Ryanair suffered a significant shareholder revolt on thursday over plans to pay chief executive michael oleary a 458,000 bonus despite the airline furloughing staff and taking state support in response to the pandemic.

A third of the carriers investors voted against the airlines non-binding remuneration report, which included mr olearys bonus payout for the year up to the end of march 2020, at the annual meeting in dublin.

Mr olearys base pay for the financial year ending in 2021 will becutby half to 250,000.

The rebellion was larger than what british airways owner international airlines group suffered this month, when 20 per cent of shareholders voted against its pay plan. this included a bonus of 883,000 for iag boss willie walsh.

It is the second year in a row ryanair has faced protests from shareholders. last year only 50 per cent voted in favour of the pay report after mr oleary agreed a five-year contract, including 10m in share options.

Investor adviser institutional shareholder services had recommended a vote against the pay report for the financial year to the end of march because it was difficult to justify.

The worlds biggest proxy adviser criticised a bonus that was about 92 per cent of the maximum mr oleary could receive at a time when the aviation industry is in turmoil and suffering its worst crisis.

Glass lewis, the worlds second-biggest proxy adviser, had urged shareholders to abstain. in the final count, about 65 per cent voted in favour, 33 per cent against with 2 per cent abstaining.

Ryanair declined to comment on the pay report.

The protests are the latest sign that executive bonuses are becoming a flashpoint for investors concerned about how companies are reacting to the pandemic.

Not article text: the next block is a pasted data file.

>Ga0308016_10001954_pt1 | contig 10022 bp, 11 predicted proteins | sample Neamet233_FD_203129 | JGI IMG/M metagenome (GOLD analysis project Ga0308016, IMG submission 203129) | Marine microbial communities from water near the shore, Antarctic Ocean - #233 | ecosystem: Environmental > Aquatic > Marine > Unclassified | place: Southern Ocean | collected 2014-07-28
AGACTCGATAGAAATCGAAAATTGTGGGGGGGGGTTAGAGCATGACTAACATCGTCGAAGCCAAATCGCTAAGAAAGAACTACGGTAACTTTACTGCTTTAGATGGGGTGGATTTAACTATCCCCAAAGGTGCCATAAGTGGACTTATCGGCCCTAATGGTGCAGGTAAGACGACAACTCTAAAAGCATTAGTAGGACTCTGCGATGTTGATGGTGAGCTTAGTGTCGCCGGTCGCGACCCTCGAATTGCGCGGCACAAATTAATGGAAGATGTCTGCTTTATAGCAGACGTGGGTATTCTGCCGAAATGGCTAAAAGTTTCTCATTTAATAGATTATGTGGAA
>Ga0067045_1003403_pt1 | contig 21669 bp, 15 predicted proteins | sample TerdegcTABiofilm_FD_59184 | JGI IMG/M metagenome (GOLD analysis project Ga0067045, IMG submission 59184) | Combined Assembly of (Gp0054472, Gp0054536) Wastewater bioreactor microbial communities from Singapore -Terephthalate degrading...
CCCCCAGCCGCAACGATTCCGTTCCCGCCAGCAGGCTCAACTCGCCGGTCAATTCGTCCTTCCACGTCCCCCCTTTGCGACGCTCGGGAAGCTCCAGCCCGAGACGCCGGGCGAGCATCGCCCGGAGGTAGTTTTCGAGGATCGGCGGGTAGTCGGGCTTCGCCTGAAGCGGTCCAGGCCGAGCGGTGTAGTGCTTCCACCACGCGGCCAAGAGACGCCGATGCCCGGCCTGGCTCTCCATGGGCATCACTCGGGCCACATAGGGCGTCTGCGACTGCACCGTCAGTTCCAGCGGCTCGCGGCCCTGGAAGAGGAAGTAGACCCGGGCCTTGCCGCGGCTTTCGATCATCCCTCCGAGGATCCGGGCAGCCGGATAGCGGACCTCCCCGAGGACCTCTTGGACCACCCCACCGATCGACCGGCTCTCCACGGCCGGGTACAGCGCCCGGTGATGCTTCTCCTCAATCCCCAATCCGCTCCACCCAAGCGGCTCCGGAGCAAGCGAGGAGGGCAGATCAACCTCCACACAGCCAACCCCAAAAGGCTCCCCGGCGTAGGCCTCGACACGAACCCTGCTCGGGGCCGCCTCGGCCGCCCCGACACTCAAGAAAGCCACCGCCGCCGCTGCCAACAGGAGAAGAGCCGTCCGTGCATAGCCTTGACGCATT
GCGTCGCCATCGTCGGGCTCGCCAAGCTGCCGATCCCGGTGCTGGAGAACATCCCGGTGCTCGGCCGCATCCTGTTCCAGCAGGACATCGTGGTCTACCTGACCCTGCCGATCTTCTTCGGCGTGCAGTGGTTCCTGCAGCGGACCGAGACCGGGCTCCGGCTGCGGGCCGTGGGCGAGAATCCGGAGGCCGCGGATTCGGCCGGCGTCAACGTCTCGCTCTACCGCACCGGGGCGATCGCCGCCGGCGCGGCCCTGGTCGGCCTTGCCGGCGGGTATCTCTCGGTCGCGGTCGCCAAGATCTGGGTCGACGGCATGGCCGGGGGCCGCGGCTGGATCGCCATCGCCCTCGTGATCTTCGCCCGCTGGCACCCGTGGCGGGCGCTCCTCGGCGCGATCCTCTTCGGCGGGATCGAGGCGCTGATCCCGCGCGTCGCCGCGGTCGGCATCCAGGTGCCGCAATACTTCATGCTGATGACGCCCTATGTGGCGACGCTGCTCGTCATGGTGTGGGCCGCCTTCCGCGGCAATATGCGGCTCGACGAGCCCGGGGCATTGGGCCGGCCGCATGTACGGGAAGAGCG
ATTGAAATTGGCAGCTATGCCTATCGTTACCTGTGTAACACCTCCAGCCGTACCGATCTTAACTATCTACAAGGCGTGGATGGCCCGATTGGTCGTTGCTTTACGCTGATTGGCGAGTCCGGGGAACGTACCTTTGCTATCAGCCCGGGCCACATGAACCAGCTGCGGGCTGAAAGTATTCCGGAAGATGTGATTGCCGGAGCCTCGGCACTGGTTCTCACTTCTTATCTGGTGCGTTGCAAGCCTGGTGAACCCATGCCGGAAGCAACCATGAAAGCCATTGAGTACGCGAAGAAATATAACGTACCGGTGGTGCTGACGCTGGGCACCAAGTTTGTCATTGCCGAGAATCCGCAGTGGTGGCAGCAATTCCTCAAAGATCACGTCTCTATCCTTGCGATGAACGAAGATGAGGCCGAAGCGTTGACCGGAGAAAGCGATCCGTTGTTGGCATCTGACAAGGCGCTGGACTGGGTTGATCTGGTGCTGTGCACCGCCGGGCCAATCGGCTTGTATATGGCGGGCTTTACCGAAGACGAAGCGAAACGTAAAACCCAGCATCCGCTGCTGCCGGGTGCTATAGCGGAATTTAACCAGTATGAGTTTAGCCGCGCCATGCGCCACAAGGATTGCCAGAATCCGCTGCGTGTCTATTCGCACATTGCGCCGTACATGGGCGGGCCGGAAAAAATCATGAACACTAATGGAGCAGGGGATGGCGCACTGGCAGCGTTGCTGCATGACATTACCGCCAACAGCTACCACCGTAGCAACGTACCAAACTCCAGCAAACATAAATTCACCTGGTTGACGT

Asset managers such as m&g have warned that some corporate bosses are not sharing the pain and are enjoying large payouts, despite businesses furloughing staff and cutting dividends.

Ryanair has so far claimed 600m in support through the bank of englands covid corporate financing facility, as well as making use of the uks job retention scheme.

In its latest financial report, stan mccarthy, chairman, warned that ryanair had never before faced such an existential crisis.

Before the pandemic struck, the airline had expected to carry more than 150m passengers in the 12 months to the end of march, but now predicts numbers closer to 50m.

In july, mr oleary warned that further disruption caused by a second wave of infections in the autumn could lead to further pay cuts and job losses. the airline fell to a 185m loss in the three months to the end of june and already plans to axe up to 3,000 jobs.

The annual meeting came as ryanair prepares to take its battle against government-led bailouts in the airline sector to the european courts.the first hearings are scheduled for next week, as the carrier challenges what it calls state aid doping, insisting government interventions to about a dozen airlines are illegal undereuropean law and would leave the competitive landscape distorted.

It is important that someone stands up for competition in this industry, and for consumers, said juliusz komorek, the airline's chief legal officer. we believe that allocating over 30bn to 10 plus airlines and forgetting about everyone else who provides connectivity in europe is not going to end up contributing to consumer welfare, he said.